The insecurities of our newly minted president will be a valid issue throughout his term. I believe he doesn’t have what it takes in several areas to be an effective or even adequate leader. I also believe that the issues he has with his insecurity are already proving to be a rather large handicap. I am a firm believer in equality for all people. That includes pompous celebrities as well as the every man. I believe that we should “do unto others” and I believe that acting civil can give you the higher ground, or at least not drop you down to a baser level. The people that used epithets like “Obummer” instead of our previous president’s name immediately dropped any argument they made from getting my serious consideration. I think a similar level of discourse towards Trump has the same effect on me.
I do not believe that the manner in which Donald Trump presents himself and his public behaviour has earned him any respect from me. His name is one of many on my list of people who show themselves as undeserving of admiration. Until he does something worthy of my respect I will not be supporting those actions which I see as being detrimental to us as citizens, or to the well being of our country, and to the security of mankind in the world. I do have respect for the office of The President of the United States, but that doesn’t automatically flow to the person holding the office, and until such time as the occupant of that office makes positive change I will stand with those who demand change.

And Boom Goes the Pickup


I had a bit of an accident this evening, and despite the relatively mild consequences, I can’t slow my brain down enough to stay in bed yet.

I left work five minutes early to get a jump on the evening. I’m usually in at least ten minutes early, but try to not be visible cutting out before the whistle blows. Only I had things to do tonight, and while I wasn’t looking forward to the evening, I figured I needed to make some time to grab a bite first. I got to the intersection at 21st South and 13th East fairly quickly. Traffic wasn’t too bad and the snow was just dusting down. I pulled into the intersection to turn West onto 21st South and waited for the inevitable turning of the light to red to finally allow me to proceed. Traffic, you know. The light went yellow and I took my foot off the brake pedal. I watched the oncoming car slow and stop and I hit the gas to get through the light that had turned red, only out from the occultation of the car I watched come to a halt shot a little silver meteor of a car. In a brief second I thought, “I hope they’re not planning on turning into my lane”, thinking that it was going to turn right onto the two lane street I was aiming for. Only it didn’t turn at all, but plowed directly into the front passenger side wheel, grinding clear across the grill of my truck and ending up coming to rest lamely in front of me. It was one of those slow moment things where I had time to think of so many things.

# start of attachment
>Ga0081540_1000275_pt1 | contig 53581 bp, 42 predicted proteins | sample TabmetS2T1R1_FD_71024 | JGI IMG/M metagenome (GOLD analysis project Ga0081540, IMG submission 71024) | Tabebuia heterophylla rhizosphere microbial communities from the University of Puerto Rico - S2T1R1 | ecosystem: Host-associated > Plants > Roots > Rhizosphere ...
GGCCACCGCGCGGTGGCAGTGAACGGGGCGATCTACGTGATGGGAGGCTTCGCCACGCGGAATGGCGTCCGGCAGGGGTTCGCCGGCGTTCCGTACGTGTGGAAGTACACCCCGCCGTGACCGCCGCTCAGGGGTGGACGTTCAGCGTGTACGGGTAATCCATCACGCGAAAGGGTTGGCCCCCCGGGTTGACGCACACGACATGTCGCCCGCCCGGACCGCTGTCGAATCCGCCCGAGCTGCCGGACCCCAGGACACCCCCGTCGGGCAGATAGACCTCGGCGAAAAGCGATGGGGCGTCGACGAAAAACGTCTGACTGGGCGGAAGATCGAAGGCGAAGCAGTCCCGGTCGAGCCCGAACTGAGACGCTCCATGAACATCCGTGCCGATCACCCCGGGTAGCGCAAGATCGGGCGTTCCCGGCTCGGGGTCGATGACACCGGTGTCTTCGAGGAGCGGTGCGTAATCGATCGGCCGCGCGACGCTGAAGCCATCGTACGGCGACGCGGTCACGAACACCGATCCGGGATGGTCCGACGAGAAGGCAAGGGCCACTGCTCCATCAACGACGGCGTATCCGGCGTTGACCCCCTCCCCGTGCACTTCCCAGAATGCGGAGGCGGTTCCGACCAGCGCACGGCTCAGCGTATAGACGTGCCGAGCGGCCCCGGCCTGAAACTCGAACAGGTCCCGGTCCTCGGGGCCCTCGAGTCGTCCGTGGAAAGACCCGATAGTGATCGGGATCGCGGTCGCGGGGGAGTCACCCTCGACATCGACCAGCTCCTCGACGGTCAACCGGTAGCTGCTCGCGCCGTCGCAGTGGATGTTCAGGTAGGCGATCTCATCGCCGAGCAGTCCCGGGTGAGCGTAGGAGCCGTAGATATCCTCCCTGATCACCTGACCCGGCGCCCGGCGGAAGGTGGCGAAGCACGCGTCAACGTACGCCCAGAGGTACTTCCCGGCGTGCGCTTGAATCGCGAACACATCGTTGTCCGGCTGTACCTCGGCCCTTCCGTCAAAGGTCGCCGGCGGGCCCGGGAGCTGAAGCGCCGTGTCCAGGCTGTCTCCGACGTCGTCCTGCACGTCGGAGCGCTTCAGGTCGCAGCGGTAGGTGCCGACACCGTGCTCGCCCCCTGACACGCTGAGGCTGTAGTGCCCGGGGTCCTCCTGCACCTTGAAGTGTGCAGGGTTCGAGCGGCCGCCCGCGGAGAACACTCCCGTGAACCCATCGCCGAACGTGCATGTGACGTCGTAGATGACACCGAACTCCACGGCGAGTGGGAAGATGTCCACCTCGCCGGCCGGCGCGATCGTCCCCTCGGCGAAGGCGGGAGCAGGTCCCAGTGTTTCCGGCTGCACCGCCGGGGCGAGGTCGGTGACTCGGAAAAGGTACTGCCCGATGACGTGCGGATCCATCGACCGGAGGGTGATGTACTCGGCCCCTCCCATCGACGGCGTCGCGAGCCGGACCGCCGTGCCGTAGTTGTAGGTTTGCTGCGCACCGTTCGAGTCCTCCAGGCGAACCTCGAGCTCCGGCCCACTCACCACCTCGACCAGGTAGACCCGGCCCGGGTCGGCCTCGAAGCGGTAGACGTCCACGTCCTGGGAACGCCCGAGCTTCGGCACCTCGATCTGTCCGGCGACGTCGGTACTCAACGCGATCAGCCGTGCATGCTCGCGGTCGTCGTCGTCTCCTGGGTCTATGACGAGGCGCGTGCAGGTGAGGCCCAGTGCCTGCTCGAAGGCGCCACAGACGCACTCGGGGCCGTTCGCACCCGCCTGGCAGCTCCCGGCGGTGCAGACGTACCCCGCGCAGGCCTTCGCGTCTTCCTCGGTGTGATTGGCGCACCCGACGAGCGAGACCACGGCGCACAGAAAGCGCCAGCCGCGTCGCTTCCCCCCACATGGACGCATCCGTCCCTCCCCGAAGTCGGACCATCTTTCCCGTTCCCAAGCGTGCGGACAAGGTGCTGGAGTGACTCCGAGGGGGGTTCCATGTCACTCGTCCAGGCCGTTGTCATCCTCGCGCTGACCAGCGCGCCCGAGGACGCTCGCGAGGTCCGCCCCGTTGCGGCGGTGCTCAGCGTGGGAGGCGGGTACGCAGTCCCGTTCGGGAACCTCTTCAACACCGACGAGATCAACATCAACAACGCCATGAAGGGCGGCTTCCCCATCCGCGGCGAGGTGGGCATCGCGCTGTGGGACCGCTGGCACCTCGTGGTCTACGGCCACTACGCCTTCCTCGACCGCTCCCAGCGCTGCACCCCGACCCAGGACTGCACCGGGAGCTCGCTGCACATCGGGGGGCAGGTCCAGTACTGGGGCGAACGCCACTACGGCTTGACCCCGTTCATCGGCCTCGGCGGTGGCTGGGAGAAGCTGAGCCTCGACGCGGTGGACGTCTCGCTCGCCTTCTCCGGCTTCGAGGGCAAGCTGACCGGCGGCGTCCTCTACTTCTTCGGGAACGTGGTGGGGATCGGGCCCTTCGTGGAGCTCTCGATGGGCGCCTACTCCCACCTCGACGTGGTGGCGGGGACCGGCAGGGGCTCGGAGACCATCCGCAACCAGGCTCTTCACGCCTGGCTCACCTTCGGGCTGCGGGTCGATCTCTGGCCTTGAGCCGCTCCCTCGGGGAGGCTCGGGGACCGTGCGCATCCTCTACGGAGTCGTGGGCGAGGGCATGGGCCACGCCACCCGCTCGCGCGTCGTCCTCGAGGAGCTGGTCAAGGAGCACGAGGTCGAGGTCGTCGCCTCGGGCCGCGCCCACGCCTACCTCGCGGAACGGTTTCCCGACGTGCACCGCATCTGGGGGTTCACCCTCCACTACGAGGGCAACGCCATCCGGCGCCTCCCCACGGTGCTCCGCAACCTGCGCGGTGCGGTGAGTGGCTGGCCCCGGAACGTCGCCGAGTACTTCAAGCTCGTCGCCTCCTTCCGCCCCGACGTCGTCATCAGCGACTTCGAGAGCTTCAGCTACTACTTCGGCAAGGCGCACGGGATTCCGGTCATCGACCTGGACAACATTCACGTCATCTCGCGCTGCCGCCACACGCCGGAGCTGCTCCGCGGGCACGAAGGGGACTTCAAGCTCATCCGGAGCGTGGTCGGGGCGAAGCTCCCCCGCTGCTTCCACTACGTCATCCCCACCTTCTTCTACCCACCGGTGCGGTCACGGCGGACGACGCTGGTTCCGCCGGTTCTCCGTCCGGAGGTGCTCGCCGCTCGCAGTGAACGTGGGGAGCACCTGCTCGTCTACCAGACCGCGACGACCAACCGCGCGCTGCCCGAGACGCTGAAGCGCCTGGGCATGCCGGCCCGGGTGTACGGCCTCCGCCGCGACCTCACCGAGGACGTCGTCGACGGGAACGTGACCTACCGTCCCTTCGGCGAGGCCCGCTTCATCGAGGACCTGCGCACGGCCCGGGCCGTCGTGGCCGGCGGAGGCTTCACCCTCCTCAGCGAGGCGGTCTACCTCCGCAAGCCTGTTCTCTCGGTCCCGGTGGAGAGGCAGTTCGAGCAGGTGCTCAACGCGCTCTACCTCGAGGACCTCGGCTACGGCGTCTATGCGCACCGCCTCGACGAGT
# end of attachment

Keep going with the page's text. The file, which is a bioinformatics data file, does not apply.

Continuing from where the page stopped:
“Where did she come from?”
“What did she think she was doing?”
“Why didn’t I stop at Taco Bell?”

I sat there for a minute trying to remember where I had my last save point. I got out only to discover that there was a car rammed into the back of my pickup.


The girl in the car that hit me from behind was pretty shaken, as was the one that came through the red light. The red-light-runner had a baby in the car. My heart sank. I got out my phone but my hands were shaking so bad I had a lot of trouble dialing the police. An unmarked police SUV pulled into the intersection and an off duty officer from Park City got out to check on everyone and said he’d called the Salt Lake Dispatch. After talking for a minute to the driver behind I walked around to the front. A guy who had been waiting to cross the street was making sure everyone was ok. He came and gave me his phone number, saying he wasn’t watching the lights, he was just focused on the crosswalk fixing to change, but would tell what he could. I picked up the large chunk of my front bumper that had my license plate still attached from the ground and tossed it in the bed of my truck. Another woman gave me her name and phone number. I paced back and forth in the snow a bit, painfully aware that we were impeding traffic across almost every lane.